Favourite Homeschooling Links

Favourite Homeschooling Links

People often ask me where they can read more about homeschooling/unschooling, or for recommendations for books or other blogs and I can never remember off the top of my head! So, I decided to compile a list of my favourite homeschooling links for you and for me. I’ll add more to it as I come across them.

Here’s what has inspired me the most so far…

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 Articles

A Thousand Rivers: What the modern world has forgotten about children and learning.

There is a reason this one is at the top of my list. It would have to be my all time favourite! Whenever I’m needing a little inspiration or confidence I read it again. A must read for everyone.

“Any wildlife biologist knows that an animal in a zoo will not develop normally if the environment is incompatible with the evolved social needs of its species. But we no longer know this about ourselves. We have radically altered our own evolved species behavior by segregating children artificially in same-age peer groups instead of mixed-age communities, by compelling them to be indoors and sedentary for most of the day, by asking them to learn from text-based artificial materials instead of contextualized real-world activities, by dictating arbitrary timetables for learning rather than following the unfolding of a child’s developmental readiness. Common sense should tell us that all of this will have complex and unpredictable results. In fact, it does. While some children seem able to function in this completely artificial environment, really significant numbers of them cannot. Around the world, every day, millions and millions and millions of normal bright healthy children are labelled as failures in ways that damage them for life. And increasingly, those who cannot adapt to the artificial environment of school are diagnosed as brain-disordered and drugged.

It is in this context that we set out to research how human beings learn. But collecting data on human learning based on children’s behavior in school is like collecting data on killer whales based on their behavior at Sea World.”

Seven Sins of Our System of Forced Education

Now this one is straight to the point, blunt, maybe you might even find it offensive? But I also found it very thought provoking, inspiring, and hard to argue with…

“Now here’s another term that I think deserves to be said out loud: Forced education. Like the term prison, this term sounds harsh. But, again, if we have compulsory education, then we have forced education. The term compulsory, if it has any meaning at all, means that the person has no choice about it.

The question worth debating is this: Is forced education–and the consequential imprisonment of children–a good thing or a bad thing? Most people seem to believe that it is, all in all, a good thing; but I think that it is, all in all, a bad thing. I outline here some of the reasons why I think this, in a list of what I refer to as “seven sins” of our system of forced education:”

Homeschool this

This is a really great account of one family’s homeschooling/unschooling journey and how they did it. It will put your mind at ease.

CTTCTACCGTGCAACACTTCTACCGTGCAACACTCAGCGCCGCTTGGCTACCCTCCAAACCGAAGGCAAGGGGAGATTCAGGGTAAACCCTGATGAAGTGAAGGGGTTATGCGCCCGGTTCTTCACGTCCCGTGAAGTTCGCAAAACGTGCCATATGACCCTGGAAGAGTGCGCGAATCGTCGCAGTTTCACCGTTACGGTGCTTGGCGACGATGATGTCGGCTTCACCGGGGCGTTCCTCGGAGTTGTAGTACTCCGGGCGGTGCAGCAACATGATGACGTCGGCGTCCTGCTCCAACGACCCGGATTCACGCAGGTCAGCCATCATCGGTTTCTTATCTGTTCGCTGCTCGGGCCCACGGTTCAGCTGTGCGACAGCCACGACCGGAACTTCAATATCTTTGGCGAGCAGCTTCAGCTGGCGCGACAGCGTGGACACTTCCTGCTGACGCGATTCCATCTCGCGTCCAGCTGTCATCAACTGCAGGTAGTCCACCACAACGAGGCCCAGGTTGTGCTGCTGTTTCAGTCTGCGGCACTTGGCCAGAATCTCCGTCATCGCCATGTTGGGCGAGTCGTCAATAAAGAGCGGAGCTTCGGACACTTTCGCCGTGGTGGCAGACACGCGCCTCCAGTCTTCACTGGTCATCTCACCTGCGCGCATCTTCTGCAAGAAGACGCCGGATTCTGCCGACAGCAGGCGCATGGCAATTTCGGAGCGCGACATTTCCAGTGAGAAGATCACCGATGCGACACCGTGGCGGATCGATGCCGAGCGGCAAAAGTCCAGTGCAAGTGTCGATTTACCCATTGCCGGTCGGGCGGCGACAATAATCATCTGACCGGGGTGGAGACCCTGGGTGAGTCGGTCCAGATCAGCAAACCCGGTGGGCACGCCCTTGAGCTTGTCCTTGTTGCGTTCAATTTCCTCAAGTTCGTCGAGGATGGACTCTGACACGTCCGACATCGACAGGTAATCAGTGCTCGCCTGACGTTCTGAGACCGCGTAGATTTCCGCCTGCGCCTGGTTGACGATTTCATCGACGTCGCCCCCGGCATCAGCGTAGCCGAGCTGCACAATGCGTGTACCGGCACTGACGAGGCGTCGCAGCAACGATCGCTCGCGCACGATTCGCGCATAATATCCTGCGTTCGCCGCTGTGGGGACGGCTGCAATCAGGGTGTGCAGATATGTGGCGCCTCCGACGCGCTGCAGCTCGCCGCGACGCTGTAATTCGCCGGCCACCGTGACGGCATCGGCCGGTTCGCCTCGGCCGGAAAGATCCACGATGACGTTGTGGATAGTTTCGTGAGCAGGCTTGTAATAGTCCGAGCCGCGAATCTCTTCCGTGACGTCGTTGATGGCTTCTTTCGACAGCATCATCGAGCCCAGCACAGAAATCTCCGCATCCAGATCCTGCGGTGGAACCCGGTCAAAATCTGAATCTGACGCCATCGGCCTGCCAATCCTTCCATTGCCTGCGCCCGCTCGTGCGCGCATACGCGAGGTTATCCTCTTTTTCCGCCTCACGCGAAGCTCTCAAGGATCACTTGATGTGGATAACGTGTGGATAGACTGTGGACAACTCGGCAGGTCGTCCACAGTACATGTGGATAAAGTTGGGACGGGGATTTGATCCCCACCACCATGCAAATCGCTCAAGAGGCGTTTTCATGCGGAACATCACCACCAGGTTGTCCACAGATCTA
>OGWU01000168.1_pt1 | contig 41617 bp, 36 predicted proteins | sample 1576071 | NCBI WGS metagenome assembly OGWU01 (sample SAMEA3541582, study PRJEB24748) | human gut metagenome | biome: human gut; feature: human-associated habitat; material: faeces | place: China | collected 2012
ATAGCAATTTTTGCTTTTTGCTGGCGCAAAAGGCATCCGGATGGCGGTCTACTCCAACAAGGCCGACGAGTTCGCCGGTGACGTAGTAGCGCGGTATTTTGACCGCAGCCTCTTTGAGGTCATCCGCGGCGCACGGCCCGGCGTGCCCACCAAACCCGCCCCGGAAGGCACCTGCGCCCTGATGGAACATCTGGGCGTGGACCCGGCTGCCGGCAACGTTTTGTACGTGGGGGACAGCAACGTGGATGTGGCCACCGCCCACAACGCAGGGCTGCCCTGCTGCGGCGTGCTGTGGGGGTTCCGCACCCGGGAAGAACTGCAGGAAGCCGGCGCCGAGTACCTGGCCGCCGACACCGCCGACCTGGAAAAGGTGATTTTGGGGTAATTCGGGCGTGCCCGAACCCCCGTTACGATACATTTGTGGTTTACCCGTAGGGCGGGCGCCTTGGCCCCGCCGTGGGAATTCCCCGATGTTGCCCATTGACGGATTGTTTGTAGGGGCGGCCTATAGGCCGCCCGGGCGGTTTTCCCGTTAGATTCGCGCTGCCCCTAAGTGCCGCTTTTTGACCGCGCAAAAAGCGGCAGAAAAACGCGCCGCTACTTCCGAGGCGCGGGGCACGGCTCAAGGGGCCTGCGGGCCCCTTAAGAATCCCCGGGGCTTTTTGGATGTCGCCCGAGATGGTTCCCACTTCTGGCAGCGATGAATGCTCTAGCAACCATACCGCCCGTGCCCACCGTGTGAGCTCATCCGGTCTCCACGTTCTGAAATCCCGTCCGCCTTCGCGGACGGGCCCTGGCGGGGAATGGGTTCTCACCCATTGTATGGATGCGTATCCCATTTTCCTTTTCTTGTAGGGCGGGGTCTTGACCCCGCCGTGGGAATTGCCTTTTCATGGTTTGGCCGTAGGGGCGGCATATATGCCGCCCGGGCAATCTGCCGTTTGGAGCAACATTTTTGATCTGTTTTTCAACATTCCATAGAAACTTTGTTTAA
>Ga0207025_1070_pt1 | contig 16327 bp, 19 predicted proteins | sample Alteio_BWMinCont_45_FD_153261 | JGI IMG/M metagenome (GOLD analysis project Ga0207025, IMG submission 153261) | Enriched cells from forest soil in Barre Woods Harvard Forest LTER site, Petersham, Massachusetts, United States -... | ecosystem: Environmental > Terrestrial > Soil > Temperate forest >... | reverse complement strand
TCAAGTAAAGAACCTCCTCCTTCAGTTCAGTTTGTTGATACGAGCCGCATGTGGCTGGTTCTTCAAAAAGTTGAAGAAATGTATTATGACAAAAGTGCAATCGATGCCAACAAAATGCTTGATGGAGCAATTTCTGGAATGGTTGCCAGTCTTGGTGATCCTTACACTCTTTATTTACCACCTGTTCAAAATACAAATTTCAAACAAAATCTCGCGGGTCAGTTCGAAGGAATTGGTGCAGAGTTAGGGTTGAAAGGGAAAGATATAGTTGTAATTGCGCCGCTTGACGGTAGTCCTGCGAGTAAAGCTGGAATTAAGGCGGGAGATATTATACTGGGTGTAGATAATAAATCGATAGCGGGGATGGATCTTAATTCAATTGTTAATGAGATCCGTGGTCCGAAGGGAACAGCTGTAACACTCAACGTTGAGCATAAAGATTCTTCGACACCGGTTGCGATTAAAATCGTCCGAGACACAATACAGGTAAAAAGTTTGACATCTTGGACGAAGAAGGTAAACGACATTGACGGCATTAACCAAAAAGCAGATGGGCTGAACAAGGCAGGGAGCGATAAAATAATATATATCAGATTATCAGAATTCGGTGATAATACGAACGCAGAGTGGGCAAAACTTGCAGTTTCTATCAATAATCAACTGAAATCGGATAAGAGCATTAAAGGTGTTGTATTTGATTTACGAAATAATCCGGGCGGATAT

“Feed them, throw them books and sunshine, chase them around a bit, be as nice to them as you can manage, even when they’re jerks (and they will be) and — presto! Great big, relatively functional, frustratingly opinionated, adequately educated and very hungry humans.”

Homeschool Worries: Erased With Research & Experience

Just one of the many great articles to be found over here…

“Taking my kids out of school liberated them from the test-heavy approach of today’s schools, one that actually has nothing to do with adult success. Instead of spending over 1,200 hours each year in school, they could devote time to what more directly builds happiness as well as future success. Things like innovation, hands-on learning, and meaningful responsibility.”

How do Unschoolers Turn Out?

“In 2011, he and colleague Gina Riley surveyed 232 parents who unschool their children, which they defined as not following any curriculum, instead letting the children take charge of their own education. The respondents were overwhelmingly positive about their unschooling experience, saying it improved their children’s general well-being as well as their learning, and also enhanced family harmony. Their challenges primarily stemmed from feeling a need to defend their practices to family and friends, and overcoming their own deeply ingrained ways of thinking about education.”

Ten obvious truths about educating kids that keep getting ignored

I love Alfie Kohn and was first introduced to him through his book Unconditional Parenting. Turns out his views on education are awesome too.

“The field of education bubbles over with controversies. It’s not unusual for intelligent people of good will to disagree passionately about what should happen in schools. But there are certain precepts that aren’t debatable, that just about anyone would have to acknowledge are true.

While many such statements are banal, some are worth noticing because in our school practices and policies we tend to ignore the implications that follow from them. It’s both intellectually interesting and practically important to explore such contradictions: If we all agree that a given principle is true, then why in the world do our schools still function as if it weren’t?

Videos

Changing Education Paradigms

I love Sir Ken Robinson and this TED talk of his is my favourite. Will really make you think. A must watch.

Do Schools Kill Creativity?

And this would be my second favourite TED talk by Sir Ken Robinson.

My contention is that creativity now is as important in education as literacy, and we should treat it with the same status.

Hackschooling makes me happy | Logan LaPlante

A really awesome talk by an unschooled teen on what he calls ‘Hackschooling’.

Schooling The World Documentary

This is an absolutely brilliant documentary that everyone needs to watch! It made me think about things I had never even considered before.

If you wanted to change an ancient culture in a generation, how would you do it? You would change the way it educates its children.